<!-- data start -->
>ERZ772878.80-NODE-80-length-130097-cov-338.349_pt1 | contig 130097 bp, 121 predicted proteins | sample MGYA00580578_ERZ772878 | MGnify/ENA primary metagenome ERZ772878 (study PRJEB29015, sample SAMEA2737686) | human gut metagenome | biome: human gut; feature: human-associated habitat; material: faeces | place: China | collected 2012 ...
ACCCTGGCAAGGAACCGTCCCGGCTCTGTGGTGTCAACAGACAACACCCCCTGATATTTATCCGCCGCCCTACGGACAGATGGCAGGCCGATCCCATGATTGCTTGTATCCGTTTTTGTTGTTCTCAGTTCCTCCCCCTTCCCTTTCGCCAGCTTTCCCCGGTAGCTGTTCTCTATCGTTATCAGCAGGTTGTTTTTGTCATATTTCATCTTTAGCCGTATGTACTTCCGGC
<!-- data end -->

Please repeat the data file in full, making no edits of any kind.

>ERZ772878.80-NODE-80-length-130097-cov-338.349_pt1 | contig 130097 bp, 121 predicted proteins | sample MGYA00580578_ERZ772878 | MGnify/ENA primary metagenome ERZ772878 (study PRJEB29015, sample SAMEA2737686) | human gut metagenome | biome: human gut; feature: human-associated habitat; material: faeces | place: China | collected 2012 ...
ACCCTGGCAAGGAACCGTCCCGGCTCTGTGGTGTCAACAGACAACACCCCCTGATATTTATCCGCCGCCCTACGGACAGATGGCAGGCCGATCCCATGATTGCTTGTATCCGTTTTTGTTGTTCTCAGTTCCTCCCCCTTCCCTTTCGCCAGCTTTCCCCGGTAGCTGTTCTCTATCGTTATCAGCAGGTTGTTTTTGTCATATTTCATCTTTAGCCGTATGTACTTCCGGC